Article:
Part 4 in our 4-part series on fever
If you get a high fever and don’t know what’s causing it, you go to the doctor, right? But, of course, if you’ve read this blog much, you know I’m all about what to do when you can’t get to a doctor.
In either case, the first step in treatment is to know what you’re treating.
If you think infection is causing the fever (as opposed to heat exhaustion or something rare, like a tumor), often you know, in general at least, what’s causing it by what’s bothering you—for example, an infected leg, a sore throat, a stiff neck, etc. But sometimes, that’s not the case. And children may not be able to tell you what’s bothering them.
When that happens, here are six of the most common causes of high fever to consider.
With a virus, the fever can be high (as with the flu) but usually runs around 101 to 103 F orally. Muscle aches and weakness are common.
Unless there’s a rash that reveals what the virus is or it’s the flu or herpes simplex, we usually don’t make a specific diagnosis other than “viral syndrome.” That’s because even if there are other tests, they’re expensive and invasive, and the treatment—fluids, rest, and tincture of time—is not going to change.
2. Strep Throat
The typical fever with strep throat goes up in the evening and lasts three days minimum, even with antibiotics. If your child has a bad sore throat with a fever, getting a strep test can be useful. (There’s no other way to diagnose it accurately.)
Where to Get Antibiotics
Sometimes, there’s just not much to do for a bacterial illness unless you have antibiotics. Learn more about antibiotics for use during disasters—including how to get them in advance—in my free report, “The Survival Doctor’s Ultimate Emergency Medical Supplies.”
Strep is a bacteria and can be treated with antibiotics. If not treated it may go away on its own, but you’re risking rheumatic fever (which can cause a prolonged illness and permanent heart damage). Proper treatment of strep with antibiotics can prevent this.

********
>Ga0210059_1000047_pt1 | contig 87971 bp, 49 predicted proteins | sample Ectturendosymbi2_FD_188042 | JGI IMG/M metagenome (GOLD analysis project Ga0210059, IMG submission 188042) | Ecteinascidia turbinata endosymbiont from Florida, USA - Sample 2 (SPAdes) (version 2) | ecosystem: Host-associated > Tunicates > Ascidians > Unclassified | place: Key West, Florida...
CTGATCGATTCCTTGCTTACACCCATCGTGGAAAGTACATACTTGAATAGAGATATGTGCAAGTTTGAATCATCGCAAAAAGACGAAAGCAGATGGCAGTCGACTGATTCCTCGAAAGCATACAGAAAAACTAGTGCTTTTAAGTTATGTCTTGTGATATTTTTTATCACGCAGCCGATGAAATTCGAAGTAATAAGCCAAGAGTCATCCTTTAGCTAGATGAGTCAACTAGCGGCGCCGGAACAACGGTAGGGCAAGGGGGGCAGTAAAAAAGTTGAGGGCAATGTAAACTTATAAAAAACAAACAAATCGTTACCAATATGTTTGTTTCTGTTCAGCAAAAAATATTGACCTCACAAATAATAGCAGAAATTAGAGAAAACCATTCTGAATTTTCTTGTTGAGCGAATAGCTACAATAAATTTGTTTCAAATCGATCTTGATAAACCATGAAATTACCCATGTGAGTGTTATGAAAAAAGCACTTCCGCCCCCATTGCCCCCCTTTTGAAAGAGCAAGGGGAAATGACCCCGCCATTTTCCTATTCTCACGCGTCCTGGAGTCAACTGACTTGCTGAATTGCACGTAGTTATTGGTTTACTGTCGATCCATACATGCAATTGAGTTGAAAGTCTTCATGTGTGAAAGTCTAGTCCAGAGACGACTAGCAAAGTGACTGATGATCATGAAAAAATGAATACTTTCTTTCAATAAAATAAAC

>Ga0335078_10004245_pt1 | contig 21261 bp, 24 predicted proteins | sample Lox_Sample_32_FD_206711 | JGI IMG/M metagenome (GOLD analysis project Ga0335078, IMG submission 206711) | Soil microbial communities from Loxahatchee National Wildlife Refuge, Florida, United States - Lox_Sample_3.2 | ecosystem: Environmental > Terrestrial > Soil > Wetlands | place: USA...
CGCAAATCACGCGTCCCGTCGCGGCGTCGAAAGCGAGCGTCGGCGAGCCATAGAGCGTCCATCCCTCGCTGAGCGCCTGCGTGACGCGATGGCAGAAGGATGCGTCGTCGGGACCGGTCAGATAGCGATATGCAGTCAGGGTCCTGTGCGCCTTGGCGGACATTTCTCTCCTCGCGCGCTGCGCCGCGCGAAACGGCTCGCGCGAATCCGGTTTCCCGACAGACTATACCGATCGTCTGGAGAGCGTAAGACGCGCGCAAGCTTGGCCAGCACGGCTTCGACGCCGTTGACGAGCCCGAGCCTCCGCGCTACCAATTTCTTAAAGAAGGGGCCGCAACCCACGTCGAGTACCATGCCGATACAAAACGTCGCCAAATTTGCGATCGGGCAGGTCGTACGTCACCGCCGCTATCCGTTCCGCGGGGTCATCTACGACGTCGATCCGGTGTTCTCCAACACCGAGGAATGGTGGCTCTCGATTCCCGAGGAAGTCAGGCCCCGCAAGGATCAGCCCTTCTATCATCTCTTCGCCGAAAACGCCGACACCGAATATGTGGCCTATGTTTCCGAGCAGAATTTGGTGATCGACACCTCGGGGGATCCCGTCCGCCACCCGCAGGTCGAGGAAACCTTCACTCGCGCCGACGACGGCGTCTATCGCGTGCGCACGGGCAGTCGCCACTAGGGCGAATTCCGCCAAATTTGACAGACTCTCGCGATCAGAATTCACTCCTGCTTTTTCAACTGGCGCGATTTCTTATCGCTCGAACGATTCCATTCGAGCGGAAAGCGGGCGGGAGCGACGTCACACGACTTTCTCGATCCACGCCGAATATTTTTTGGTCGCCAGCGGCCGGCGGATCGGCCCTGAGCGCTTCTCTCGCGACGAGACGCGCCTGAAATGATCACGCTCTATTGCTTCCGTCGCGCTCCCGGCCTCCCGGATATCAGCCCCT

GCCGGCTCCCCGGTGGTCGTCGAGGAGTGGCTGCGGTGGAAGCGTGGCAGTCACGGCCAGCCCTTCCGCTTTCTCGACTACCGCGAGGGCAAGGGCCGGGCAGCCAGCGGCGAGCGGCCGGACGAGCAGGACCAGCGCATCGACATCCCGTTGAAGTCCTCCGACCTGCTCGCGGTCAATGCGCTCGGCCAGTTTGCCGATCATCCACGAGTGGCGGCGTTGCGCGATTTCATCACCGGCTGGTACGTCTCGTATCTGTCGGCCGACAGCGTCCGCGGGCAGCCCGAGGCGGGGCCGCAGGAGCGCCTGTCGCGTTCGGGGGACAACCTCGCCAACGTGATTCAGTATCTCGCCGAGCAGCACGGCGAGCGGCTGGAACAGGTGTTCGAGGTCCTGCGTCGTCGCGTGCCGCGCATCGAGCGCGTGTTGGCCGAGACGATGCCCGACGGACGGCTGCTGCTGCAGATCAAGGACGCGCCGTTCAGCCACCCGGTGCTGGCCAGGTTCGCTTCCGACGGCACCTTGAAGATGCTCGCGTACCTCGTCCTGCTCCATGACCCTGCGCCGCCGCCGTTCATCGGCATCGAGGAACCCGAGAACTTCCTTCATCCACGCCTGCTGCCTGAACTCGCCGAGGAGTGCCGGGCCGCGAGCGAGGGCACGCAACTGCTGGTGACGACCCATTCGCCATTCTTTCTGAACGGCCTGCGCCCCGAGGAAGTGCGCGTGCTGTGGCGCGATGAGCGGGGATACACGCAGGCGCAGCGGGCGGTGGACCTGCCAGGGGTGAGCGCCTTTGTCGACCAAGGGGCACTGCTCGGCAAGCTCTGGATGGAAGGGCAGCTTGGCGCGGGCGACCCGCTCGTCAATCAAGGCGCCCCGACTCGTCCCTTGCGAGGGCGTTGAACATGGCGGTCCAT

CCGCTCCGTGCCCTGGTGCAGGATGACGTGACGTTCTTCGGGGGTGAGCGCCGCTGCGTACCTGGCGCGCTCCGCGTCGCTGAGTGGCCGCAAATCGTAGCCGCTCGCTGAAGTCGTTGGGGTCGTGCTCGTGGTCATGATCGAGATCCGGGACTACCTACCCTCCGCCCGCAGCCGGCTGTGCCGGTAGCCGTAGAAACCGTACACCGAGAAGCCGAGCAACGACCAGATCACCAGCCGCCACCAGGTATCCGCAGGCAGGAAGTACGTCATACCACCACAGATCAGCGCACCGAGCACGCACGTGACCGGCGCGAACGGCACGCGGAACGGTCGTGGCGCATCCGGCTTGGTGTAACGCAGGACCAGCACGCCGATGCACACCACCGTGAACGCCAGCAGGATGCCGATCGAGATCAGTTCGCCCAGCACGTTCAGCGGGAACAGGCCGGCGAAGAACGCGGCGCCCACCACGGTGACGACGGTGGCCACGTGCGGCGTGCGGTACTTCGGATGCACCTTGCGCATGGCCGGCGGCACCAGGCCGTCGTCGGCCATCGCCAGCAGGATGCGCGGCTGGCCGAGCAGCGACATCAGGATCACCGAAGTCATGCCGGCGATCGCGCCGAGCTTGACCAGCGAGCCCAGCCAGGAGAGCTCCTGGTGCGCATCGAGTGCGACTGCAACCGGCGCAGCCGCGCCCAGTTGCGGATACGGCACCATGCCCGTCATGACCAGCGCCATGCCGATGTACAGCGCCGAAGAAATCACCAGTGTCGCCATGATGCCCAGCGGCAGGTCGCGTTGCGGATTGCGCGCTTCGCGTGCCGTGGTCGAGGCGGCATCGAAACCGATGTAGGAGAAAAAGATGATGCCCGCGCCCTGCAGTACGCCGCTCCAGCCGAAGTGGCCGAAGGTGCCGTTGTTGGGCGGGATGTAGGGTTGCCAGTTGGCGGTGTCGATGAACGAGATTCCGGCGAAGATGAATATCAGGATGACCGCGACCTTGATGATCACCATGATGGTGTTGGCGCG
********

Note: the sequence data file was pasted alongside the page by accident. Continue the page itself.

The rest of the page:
3. Ear Infections
Many ear infections are caused by viruses and go away on their own, but some are bacterial. If there’s a high fever, the infection is usually pretty bad and it’s time to see a doctor if at all possible. In those cases, antibiotics can help. You can find more about this here.
4. Urinary Tract Infections
Clues are a strong urine smell, discomfort when urinating, and abdominal pain. Antibiotics are usually beneficial. A high fever is a red flag that a true kidney infection is getting into the bloodstream (pyelonephritis) which may require IV antibiotics.
If a younger child can’t be consoled—maybe even gets worse with holding—or an older child, or adult, has a severe headache or stiff neck (not just tender lymph nodes), meningitis is a possibility, and the person should be seen by a doctor right away, even if it’s difficult to get to one. There’s not much you can do at home for this dangerous viral infection except hope that it runs its course without serious complications.
A child usually will be breathing hard and fast. An adult is normally at least a little short of breath. A common starting symptom in adults is a shaking chill as the fever goes up (you actually shake), followed later by profuse sweating as the fever comes down. In children, if the child is young and the breastbone retracts with inhalation that’s a sign things are getting very serious and the child need supplemental oxygen.
Antibiotics may or may not help, depending on whether the cause is viral or bacterial. If I suspect pneumonia, from listening to the chest or doing a chest X-ray, I start people on antibiotics since it’s hard to tell the difference. Often, an IV is required to maintain hydration. Learn more about pneumonia here.
Now, unfortunately, viruses and bacteria can’t read. They don’t know they’re always supposed to cause specific symptoms.
For instance, when I had pneumonia, I ran a high fever and had a slight cough. I thought I had the flu. One of my colleagues examined me and suggested a chest X-ray, just to be safe. Good thing. It showed the pneumonia.
So, bottom line is, if someone has a high fever, get checked by a doctor as soon as you can.
What about you? What caused your or someone you know’s most recent high fever?
Read the entire fever series:
- Part 1: Fever in Children: When to Worry, What to Do
- Part 2: How to Bring Fever Down—and When You Might Want To
- Part 3: 4 Mistakes People Make When Using a Thermometer